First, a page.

Sustainable development and sustainable organizations

The established context and scope of sustainability and sustainable value, with its complexities in organizational, environmental and social expressions, are now seen as the focus of the concerns of organizations and companies. The renewed global interest in sustainability and sustainable value offers an opportunity for action research to engage and have an impact.

The impact of sustainable value, a key new driver of companies' competitive advantage, creates an important area for the field to make a difference. Existing models of forms of organization, change and learning are limited. In this way, learning will occur at all levels (individual, collective, organizational, networks, coalitions and systems).

The use of an action research orientation, as has been documented in few recent studies, demonstrates a field of opportunity. The field's knowledge base in creating and maintaining a tapestry of learning mechanisms and instruments can provide an additional platform and opportunity. This way we will have impactful results for practice and knowledge.

New collaborative research communities

The emerging nature of work and organizations suggests that the complexity of social systems is increasing. One of those emerging systems was labeled as communities of practice. At the most basic level, communities of practice are groups of people from organizations who share an interest in generating new understanding, knowledge, and action on a specific challenge.

These communities evolved in response to the increasing complexities of systems and appear to be a collaborative effort to engage in action, research and development. While notions of communities as entrepreneurial construction are relatively new, the practice of action research since its inception has presented a philosophy. In the same way it is a new orientation and a professional approach to social action. It is also an orientation to research through rigorous methodologies of inquiry and a wide range of modalities of action research.

Conclusions

As such, at the heart of the evolution of action research over the past 70 years, an emphasis can be found on collaborative research communities in different forms and forums. The complex emerging business context can benefit from the accumulated practice and knowledge base of action research. It represents a further development of our understanding of those communities and their impact, while using action research processes. It also presents great future opportunities and is likely to increase the relevance and impact of action research.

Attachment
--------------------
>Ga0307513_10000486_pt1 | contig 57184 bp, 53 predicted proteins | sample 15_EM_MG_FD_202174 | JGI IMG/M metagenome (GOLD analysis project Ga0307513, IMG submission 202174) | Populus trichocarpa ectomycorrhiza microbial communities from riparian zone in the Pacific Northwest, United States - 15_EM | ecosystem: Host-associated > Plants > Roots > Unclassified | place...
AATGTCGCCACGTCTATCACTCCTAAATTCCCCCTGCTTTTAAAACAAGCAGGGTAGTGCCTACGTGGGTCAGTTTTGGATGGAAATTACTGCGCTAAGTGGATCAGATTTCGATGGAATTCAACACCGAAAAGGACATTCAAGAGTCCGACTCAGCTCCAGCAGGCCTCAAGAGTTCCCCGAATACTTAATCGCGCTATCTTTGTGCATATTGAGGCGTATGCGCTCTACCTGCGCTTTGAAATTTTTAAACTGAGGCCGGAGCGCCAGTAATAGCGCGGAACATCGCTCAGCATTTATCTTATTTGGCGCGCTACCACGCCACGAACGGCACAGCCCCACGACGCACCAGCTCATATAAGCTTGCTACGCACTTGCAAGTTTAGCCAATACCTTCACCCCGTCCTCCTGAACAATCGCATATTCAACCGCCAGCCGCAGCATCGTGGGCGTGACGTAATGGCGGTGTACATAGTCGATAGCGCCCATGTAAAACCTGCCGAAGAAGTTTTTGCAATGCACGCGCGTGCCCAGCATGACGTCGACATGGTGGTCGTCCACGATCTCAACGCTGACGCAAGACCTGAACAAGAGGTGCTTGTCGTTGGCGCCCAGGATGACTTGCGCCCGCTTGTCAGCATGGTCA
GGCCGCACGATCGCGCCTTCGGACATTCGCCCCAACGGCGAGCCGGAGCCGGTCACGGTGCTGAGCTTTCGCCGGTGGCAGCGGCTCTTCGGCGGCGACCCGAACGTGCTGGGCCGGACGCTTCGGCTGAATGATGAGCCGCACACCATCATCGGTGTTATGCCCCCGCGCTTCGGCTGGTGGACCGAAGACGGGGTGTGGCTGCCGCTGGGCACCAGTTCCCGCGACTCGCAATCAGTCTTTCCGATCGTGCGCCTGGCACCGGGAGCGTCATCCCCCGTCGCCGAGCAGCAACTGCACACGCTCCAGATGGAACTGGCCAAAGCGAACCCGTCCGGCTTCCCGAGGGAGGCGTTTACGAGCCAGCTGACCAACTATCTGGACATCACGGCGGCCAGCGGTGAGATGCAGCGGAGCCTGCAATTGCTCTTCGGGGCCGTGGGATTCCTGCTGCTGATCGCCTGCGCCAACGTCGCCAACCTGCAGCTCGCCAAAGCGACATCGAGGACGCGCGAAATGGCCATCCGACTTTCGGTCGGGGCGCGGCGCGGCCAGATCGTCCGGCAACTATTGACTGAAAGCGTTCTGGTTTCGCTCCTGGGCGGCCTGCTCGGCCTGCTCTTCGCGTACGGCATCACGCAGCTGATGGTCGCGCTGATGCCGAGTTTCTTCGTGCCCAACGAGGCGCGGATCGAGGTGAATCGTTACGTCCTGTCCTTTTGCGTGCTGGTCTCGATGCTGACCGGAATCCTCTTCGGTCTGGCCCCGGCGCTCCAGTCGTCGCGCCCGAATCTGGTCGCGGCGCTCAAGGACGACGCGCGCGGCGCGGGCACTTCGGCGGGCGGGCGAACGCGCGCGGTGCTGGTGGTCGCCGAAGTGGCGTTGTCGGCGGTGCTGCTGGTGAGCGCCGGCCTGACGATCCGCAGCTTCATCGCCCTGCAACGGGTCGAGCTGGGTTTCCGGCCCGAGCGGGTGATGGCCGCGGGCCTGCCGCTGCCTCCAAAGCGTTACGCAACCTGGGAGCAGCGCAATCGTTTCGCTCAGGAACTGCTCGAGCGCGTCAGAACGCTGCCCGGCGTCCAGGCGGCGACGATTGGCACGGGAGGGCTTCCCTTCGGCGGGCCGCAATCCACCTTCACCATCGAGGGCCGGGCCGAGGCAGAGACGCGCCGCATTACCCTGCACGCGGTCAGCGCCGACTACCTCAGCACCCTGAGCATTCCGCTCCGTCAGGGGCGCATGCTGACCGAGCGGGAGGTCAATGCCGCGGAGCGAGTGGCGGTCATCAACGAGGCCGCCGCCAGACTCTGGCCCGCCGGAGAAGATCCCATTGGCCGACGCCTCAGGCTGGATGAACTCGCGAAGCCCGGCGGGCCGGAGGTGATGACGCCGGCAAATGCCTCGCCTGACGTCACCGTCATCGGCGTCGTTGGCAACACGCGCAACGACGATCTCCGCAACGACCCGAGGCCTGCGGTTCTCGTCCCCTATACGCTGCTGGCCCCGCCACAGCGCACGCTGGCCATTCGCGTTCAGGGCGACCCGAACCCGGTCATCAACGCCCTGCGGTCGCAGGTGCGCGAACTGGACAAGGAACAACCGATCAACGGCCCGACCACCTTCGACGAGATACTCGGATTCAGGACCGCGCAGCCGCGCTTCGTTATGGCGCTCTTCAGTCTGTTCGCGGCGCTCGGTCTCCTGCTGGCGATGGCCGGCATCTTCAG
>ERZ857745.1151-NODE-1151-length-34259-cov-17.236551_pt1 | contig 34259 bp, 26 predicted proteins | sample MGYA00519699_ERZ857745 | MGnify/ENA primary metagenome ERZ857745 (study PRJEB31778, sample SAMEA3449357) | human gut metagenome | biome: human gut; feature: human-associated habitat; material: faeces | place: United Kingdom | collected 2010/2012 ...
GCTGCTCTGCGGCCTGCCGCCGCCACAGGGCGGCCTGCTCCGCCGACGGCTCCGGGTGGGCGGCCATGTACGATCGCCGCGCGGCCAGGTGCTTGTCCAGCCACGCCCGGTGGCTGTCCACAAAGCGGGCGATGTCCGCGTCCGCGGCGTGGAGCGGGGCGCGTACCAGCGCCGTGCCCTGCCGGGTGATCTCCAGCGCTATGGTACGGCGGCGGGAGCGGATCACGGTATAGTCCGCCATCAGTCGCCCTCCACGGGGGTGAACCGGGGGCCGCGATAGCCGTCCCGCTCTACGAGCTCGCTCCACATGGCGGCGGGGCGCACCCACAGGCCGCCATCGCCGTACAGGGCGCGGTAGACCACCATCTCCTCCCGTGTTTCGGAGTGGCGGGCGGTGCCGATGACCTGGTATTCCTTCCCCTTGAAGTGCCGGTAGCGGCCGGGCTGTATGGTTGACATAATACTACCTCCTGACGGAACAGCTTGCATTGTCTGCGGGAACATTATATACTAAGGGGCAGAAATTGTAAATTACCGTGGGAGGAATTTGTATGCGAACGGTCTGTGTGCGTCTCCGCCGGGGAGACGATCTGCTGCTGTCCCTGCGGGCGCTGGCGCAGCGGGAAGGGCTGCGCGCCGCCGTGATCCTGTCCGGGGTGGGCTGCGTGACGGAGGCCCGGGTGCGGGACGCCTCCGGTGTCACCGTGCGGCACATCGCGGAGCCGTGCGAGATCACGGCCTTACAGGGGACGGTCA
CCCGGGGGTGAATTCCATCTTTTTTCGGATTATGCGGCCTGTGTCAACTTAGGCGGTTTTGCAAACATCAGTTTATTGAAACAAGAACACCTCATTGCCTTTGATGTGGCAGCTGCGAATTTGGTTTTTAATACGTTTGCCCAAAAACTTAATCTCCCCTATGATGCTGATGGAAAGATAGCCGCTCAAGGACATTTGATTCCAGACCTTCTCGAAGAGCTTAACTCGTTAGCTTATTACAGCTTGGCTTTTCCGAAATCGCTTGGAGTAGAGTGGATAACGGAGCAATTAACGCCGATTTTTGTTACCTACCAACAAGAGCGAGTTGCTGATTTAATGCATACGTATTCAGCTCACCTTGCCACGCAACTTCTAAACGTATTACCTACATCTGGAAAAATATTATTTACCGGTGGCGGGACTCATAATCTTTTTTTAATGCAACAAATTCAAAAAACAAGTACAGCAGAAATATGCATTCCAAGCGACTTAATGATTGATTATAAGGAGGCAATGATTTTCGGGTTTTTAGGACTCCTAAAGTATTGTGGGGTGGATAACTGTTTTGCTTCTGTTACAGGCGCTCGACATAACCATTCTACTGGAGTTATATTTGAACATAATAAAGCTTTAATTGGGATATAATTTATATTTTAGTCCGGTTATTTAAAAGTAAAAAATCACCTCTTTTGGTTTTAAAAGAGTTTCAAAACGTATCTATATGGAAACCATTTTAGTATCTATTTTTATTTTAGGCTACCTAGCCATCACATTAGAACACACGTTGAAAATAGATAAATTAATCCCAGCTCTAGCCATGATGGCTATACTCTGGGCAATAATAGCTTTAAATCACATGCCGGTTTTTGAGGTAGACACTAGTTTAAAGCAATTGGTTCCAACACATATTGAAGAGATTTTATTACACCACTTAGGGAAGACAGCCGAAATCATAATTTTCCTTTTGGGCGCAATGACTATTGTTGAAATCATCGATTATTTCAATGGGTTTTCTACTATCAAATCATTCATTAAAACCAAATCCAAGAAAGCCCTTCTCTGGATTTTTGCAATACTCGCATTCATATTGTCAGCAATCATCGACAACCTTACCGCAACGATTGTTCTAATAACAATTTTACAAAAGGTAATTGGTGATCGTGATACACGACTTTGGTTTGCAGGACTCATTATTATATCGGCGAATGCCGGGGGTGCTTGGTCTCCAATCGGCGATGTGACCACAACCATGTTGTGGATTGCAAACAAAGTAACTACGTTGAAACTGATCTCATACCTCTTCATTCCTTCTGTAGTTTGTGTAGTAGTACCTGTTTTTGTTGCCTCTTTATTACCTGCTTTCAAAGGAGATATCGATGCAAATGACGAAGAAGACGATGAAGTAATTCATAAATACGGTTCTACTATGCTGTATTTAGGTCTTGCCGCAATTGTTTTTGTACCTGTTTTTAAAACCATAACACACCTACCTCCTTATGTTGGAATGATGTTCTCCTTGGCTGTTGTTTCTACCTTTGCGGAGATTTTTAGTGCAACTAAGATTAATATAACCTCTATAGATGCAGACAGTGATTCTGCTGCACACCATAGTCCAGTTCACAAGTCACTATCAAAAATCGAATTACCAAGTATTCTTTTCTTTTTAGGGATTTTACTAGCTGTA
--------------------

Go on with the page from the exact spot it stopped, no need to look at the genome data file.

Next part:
As such, the opportunity and determined choice to design the action research community of practice around a specific project is considered a possible integral part of the action research context. Here begins to develop the quality of relationships that are likely to influence the quality and results of the effort.

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Bibliographic References

Avital, M. (2005). Innovation information systems education I: Accelerated systems analysis and design with appreciative inquiry-an action learning approach. Communications of the Association for Information Systems, 15, 289–314.

Baker, T., Jayaraman, V. (2012). Managing information and supplies inventory operations in a manufacturing environment, Part 1: An action research study. International Journal of Production Research, 50(6), 1666–1681.

Ystrom, A., Ollila, S., Agogue, M., Coghlan, D. (2019). The role of a learning approach in building an inter-organizational network aiming for collaborative innovation. Journal of Applied Behavioral Science, 55(1), 27–49.

Zhang, W., Levenson, A., Crossley, C. (2015). Move your research from the ivy tower to the board room: A primer on action research for academics, consultants and business executives. Human Resource Management 54(1), 151–174.